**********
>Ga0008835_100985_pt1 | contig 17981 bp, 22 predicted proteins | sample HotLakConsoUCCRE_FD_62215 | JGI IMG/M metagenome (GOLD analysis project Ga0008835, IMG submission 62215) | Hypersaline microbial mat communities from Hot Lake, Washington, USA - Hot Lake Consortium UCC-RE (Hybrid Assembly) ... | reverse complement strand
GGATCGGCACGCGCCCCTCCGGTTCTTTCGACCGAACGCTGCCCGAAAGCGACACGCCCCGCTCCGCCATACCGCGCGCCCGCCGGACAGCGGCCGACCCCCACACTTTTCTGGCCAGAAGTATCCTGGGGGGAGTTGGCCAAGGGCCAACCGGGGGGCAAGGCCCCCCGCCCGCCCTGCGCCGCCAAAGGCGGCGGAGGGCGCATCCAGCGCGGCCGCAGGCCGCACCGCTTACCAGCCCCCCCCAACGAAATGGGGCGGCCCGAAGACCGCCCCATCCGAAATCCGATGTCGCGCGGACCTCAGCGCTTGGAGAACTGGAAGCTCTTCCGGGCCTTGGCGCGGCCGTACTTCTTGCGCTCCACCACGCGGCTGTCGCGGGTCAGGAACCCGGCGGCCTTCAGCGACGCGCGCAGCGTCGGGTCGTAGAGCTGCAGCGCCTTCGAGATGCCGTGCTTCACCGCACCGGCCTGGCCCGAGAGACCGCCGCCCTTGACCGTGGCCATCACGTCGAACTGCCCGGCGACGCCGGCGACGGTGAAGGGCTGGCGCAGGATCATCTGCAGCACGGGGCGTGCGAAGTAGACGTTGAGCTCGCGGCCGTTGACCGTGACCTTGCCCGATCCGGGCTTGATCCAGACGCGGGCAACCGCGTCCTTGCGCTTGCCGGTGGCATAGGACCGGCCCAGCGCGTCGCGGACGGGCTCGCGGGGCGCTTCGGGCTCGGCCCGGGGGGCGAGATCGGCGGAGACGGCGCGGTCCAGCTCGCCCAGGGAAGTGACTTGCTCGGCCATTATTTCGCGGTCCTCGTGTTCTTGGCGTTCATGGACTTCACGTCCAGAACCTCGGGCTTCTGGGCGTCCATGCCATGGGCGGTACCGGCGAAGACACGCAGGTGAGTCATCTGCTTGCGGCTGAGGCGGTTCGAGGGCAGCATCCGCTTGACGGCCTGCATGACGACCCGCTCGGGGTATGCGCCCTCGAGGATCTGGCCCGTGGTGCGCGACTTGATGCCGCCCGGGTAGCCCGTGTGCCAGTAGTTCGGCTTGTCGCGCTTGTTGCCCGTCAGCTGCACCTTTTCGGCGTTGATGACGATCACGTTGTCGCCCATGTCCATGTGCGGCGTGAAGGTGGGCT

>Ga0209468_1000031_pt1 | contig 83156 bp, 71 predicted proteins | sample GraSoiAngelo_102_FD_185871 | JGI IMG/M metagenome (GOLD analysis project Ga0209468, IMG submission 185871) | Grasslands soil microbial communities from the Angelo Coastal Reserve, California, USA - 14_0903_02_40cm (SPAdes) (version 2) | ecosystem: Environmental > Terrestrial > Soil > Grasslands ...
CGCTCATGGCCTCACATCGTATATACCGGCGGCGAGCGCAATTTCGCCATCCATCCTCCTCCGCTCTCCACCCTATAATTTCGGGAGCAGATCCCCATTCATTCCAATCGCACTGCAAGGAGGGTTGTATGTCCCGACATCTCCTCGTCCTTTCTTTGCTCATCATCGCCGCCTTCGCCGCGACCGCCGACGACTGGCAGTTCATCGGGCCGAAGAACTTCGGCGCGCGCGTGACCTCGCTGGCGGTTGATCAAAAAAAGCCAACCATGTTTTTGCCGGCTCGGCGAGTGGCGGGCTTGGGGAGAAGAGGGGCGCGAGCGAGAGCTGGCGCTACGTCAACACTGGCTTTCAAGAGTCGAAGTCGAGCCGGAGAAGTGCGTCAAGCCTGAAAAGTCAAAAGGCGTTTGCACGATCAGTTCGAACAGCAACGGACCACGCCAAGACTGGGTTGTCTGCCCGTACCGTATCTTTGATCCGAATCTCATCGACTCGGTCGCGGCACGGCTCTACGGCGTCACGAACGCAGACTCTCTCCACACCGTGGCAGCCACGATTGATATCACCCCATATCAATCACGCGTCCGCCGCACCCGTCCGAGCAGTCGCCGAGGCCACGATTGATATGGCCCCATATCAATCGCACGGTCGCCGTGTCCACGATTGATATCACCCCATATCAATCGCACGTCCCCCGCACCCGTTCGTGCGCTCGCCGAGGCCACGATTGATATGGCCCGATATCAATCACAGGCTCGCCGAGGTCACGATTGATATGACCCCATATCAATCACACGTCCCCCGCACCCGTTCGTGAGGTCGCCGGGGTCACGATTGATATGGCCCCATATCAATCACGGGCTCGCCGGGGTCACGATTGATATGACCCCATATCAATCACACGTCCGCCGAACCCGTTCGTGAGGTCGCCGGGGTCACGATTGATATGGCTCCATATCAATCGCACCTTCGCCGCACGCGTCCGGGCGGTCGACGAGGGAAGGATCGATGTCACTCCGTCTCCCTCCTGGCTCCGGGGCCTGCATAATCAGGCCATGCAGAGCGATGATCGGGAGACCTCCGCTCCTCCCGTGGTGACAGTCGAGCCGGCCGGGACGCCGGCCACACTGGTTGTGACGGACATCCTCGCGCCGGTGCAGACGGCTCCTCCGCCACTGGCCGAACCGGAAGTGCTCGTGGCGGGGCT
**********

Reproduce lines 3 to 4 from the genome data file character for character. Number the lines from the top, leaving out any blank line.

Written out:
>Ga0209468_1000031_pt1 | contig 83156 bp, 71 predicted proteins | sample GraSoiAngelo_102_FD_185871 | JGI IMG/M metagenome (GOLD analysis project Ga0209468, IMG submission 185871) | Grasslands soil microbial communities from the Angelo Coastal Reserve, California, USA - 14_0903_02_40cm (SPAdes) (version 2) | ecosystem: Environmental > Terrestrial > Soil > Grasslands ...
CGCTCATGGCCTCACATCGTATATACCGGCGGCGAGCGCAATTTCGCCATCCATCCTCCTCCGCTCTCCACCCTATAATTTCGGGAGCAGATCCCCATTCATTCCAATCGCACTGCAAGGAGGGTTGTATGTCCCGACATCTCCTCGTCCTTTCTTTGCTCATCATCGCCGCCTTCGCCGCGACCGCCGACGACTGGCAGTTCATCGGGCCGAAGAACTTCGGCGCGCGCGTGACCTCGCTGGCGGTTGATCAAAAAAAGCCAACCATGTTTTTGCCGGCTCGGCGAGTGGCGGGCTTGGGGAGAAGAGGGGCGCGAGCGAGAGCTGGCGCTACGTCAACACTGGCTTTCAAGAGTCGAAGTCGAGCCGGAGAAGTGCGTCAAGCCTGAAAAGTCAAAAGGCGTTTGCACGATCAGTTCGAACAGCAACGGACCACGCCAAGACTGGGTTGTCTGCCCGTACCGTATCTTTGATCCGAATCTCATCGACTCGGTCGCGGCACGGCTCTACGGCGTCACGAACGCAGACTCTCTCCACACCGTGGCAGCCACGATTGATATCACCCCATATCAATCACGCGTCCGCCGCACCCGTCCGAGCAGTCGCCGAGGCCACGATTGATATGGCCCCATATCAATCGCACGGTCGCCGTGTCCACGATTGATATCACCCCATATCAATCGCACGTCCCCCGCACCCGTTCGTGCGCTCGCCGAGGCCACGATTGATATGGCCCGATATCAATCACAGGCTCGCCGAGGTCACGATTGATATGACCCCATATCAATCACACGTCCCCCGCACCCGTTCGTGAGGTCGCCGGGGTCACGATTGATATGGCCCCATATCAATCACGGGCTCGCCGGGGTCACGATTGATATGACCCCATATCAATCACACGTCCGCCGAACCCGTTCGTGAGGTCGCCGGGGTCACGATTGATATGGCTCCATATCAATCGCACCTTCGCCGCACGCGTCCGGGCGGTCGACGAGGGAAGGATCGATGTCACTCCGTCTCCCTCCTGGCTCCGGGGCCTGCATAATCAGGCCATGCAGAGCGATGATCGGGAGACCTCCGCTCCTCCCGTGGTGACAGTCGAGCCGGCCGGGACGCCGGCCACACTGGTTGTGACGGACATCCTCGCGCCGGTGCAGACGGCTCCTCCGCCACTGGCCGAACCGGAAGTGCTCGTGGCGGGGCT